Foreign Minister Shah Mahmood Qureshi has said Islamabad is ready to resolve differences with New Delhi through dialogue if it revisits unilateral abrogation of Indian Illegally Occupied Jammu and Kashmir's (IIOJK) semi-autonomous status.
“If India is willing to re-visit some of the decisions that they took on August 5, 2019, Pakistan will be more than happy to engage, sit and talk out our differences and sit and through a dialogue resolve the outstanding issues,” he said on Sunday in an interview with Anadolu Agency during his two-day visit to Turkey.
He said Pakistan had outstanding issues with India including Kashmir, Siachen, Sir Creek and others and the only sensible way forward is the dialogue.
“We cannot afford to go to war, you know, it will be mutually suicidal. And no sensible person will advocate a policy of that nature. So, we need to sit and we need to talk.”
FM Qureshi said it was India, not Pakistan, who ran away from talks and suspended the composite and comprehensive dialogue.
He said the Indian unilateral actions of August 5, 2019 were against international law, United Nations Security Council (UNSC) resolutions thereby putting at risk, stability and peace of South Asia.
However, he said, one recent development of recommitment to ceasefire during the conversation between the directors general of military operations from both sides was a positive development.
“So, when they expressed an interest in recommitment, we welcomed it. Kashmiris have welcomed it. And that has, in my view, lowered tensions and has gone well on both sides. Sensible elements on this site and on that side have welcomed this new development.”
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Moreover, he also referred to Prime Minister Narendra Modi’s messages on Pakistan’s national day and a goodwill message to Prime Minister Imran Khan who also responded positively to it.
“So, there is some thought. It is too early to make a value judgment on that,” he remarked.
Coming to Afghan peace process, Qureshi said stakes in the process are very high.
“The stakes are high, simply for the reason that God forbid, if there is no agreement, if there is no political settlement, the fear of going back into the 90s, the fear of Afghanistan going into a civil war is looming over our heads. And that is the last thing anyone of us wants. And that is the last thing Pakistan wants.”
Regarding the US’ decision of troops withdrawal from Afghanistan, the foreign minister said that it was one of the very important demands of the Taliban during the negotiations. “So, by withdrawing, the Americans have conceded to that demand,” he added.
“We will certainly try and urge them (Taliban), you know, we will urge them to remain engaged and continue with the peace process, the process that started in Doha, should come to a logical conclusion through the Istanbul conference,” Qureshi remarked.
To another question, the foreign minister said Pakistan could take advantage of its geopolitical position for generating economic activity and the China-Pakistan Economic Corridor (CPEC), Pakistan is providing a huge opportunity to landlocked countries like Afghanistan and the Central Asian republics.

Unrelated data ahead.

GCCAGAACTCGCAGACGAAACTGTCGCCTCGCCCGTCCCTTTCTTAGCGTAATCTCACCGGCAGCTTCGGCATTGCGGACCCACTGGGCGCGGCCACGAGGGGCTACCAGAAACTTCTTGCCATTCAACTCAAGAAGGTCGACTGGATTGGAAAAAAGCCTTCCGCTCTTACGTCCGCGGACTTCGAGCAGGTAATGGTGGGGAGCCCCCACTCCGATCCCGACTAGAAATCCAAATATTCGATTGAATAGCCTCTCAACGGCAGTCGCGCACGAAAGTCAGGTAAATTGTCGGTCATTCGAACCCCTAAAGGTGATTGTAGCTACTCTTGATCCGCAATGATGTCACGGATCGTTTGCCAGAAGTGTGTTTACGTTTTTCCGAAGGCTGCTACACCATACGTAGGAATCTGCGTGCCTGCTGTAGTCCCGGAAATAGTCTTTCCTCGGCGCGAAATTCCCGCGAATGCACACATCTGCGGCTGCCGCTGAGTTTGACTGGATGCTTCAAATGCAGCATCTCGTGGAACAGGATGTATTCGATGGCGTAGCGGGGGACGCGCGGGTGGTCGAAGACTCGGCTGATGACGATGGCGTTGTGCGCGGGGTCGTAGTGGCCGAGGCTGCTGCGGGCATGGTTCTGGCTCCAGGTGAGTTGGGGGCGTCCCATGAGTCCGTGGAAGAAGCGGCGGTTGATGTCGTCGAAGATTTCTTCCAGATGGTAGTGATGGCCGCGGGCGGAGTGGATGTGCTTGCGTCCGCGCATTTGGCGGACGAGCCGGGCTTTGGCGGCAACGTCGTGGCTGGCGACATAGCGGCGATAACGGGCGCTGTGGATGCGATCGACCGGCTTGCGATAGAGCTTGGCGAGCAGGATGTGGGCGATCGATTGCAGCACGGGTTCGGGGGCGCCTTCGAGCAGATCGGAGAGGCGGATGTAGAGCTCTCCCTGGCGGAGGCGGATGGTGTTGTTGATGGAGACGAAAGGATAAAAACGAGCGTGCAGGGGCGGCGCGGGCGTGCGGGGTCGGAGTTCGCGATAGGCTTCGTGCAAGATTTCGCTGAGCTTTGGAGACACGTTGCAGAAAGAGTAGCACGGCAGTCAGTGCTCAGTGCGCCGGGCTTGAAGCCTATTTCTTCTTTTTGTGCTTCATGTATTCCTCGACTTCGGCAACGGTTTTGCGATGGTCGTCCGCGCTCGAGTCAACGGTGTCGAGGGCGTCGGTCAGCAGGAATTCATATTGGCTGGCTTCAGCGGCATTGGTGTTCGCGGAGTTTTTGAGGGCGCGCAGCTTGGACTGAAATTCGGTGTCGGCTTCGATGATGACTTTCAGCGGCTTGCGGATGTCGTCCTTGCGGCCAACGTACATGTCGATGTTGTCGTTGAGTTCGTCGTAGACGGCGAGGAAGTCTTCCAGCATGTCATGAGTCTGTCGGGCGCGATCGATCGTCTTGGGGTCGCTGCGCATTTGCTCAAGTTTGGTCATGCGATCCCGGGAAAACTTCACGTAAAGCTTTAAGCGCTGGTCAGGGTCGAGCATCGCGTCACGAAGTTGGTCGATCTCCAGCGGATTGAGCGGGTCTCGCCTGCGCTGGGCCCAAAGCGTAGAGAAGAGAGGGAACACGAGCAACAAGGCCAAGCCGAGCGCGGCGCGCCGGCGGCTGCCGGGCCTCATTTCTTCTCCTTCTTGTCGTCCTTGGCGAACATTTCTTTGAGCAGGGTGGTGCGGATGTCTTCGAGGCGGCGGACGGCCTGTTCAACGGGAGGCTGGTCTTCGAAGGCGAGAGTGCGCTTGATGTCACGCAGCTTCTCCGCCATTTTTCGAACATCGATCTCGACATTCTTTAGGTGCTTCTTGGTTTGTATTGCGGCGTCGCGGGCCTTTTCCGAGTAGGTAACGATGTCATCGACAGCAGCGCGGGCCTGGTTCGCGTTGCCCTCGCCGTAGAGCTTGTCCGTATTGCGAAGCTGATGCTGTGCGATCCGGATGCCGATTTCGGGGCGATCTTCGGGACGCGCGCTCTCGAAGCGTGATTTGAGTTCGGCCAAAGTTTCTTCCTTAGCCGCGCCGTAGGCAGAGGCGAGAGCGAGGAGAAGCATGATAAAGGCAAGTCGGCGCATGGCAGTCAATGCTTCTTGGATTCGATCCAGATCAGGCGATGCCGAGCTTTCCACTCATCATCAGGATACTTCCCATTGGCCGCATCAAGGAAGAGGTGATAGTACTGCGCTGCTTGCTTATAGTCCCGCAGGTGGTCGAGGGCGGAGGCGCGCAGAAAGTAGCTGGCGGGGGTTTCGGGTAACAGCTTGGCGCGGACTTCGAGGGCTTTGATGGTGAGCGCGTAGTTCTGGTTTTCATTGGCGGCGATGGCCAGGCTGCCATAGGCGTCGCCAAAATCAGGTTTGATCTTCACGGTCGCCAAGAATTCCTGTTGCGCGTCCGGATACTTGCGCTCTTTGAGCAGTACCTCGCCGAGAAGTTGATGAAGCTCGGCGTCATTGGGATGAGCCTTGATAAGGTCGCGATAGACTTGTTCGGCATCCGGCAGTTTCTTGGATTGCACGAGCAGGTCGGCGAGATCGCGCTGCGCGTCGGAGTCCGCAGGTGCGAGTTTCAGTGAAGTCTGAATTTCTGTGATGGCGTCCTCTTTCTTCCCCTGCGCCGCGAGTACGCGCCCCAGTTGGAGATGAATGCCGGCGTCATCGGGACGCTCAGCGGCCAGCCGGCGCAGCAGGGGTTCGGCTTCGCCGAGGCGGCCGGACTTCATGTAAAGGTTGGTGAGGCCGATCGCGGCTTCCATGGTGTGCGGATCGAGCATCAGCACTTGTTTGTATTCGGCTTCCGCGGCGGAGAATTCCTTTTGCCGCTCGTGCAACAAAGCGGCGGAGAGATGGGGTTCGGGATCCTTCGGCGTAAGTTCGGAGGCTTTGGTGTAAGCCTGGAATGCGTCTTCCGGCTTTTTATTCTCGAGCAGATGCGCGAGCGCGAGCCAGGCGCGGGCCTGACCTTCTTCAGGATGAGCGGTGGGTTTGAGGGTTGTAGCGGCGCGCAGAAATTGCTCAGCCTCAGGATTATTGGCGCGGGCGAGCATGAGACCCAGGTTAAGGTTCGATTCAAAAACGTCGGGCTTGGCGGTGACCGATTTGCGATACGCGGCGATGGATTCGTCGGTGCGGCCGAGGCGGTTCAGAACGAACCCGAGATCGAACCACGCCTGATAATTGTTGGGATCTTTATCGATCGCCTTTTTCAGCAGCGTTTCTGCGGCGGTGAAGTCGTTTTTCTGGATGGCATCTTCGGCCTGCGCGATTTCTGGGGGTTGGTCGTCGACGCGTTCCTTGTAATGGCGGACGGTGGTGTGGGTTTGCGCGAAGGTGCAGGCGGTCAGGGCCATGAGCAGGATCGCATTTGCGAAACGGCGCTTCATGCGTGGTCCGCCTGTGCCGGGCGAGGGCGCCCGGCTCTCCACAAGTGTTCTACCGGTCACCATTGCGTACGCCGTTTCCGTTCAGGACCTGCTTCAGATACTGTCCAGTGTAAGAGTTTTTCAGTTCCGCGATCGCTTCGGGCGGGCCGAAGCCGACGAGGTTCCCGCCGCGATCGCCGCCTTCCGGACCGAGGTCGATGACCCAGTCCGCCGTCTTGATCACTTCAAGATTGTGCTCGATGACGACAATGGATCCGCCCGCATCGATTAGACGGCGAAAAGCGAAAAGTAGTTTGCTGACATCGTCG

“And we want to create a win-win situation so that everybody gains from it. You know, China gains from it, Russia gains from it, Central Asian republics gain from it, and the entire region benefits from this, and it’s not confined to just the region,” he said.
Moreover, anyone including the western countries, United States or European Union interested in coming and investing in these areas would be welcomed.
As the questioner asked as what were the obstacles Afghan parties needed to overcome, the foreign minister said the Afghans should seize opportunity for peace and decide via consultation what kind of a constitution they want for their country.
He said being a neighbour, Pakistan could only help and facilitate and not make any decisions.
However, cautioning against the role of spoilers, Qureshi said there were elements that had benefited from the war economy.
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“People have made billions and there are elements outside of Afghanistan who would want Afghanistan to remain unstable because of the use of Afghan soil for their national objectives. So, recognising that there are spoilers, we also recognise there is a huge opportunity, which should not be missed.”
Touching the bilateral relations, the foreign minister thanked Turkey for standing up for the cause of the Kashmiris by taking a very clear position.
Moreover, the views of President Erdogan were very close to the views of Prime Minister Imran Khan on the issue of Islamophobia. He said both Turkey and Iran were onboard and would speak to Indonesian foreign minister soon to seek her advice and opinion.
“InshaAllah, in the month of Ramazan, when I accompany the prime minister [Imran Khan] to Saudi Arabia, I intend to take up this issue with the foreign minister of Saudi Arabia, so that important Muslim countries, build a consensus within the Ummah and then engage with the West, on how to tackle the issue of Islamophobia,” he added.
(This story has been published from The Express Tribune feed, without modifications to the text)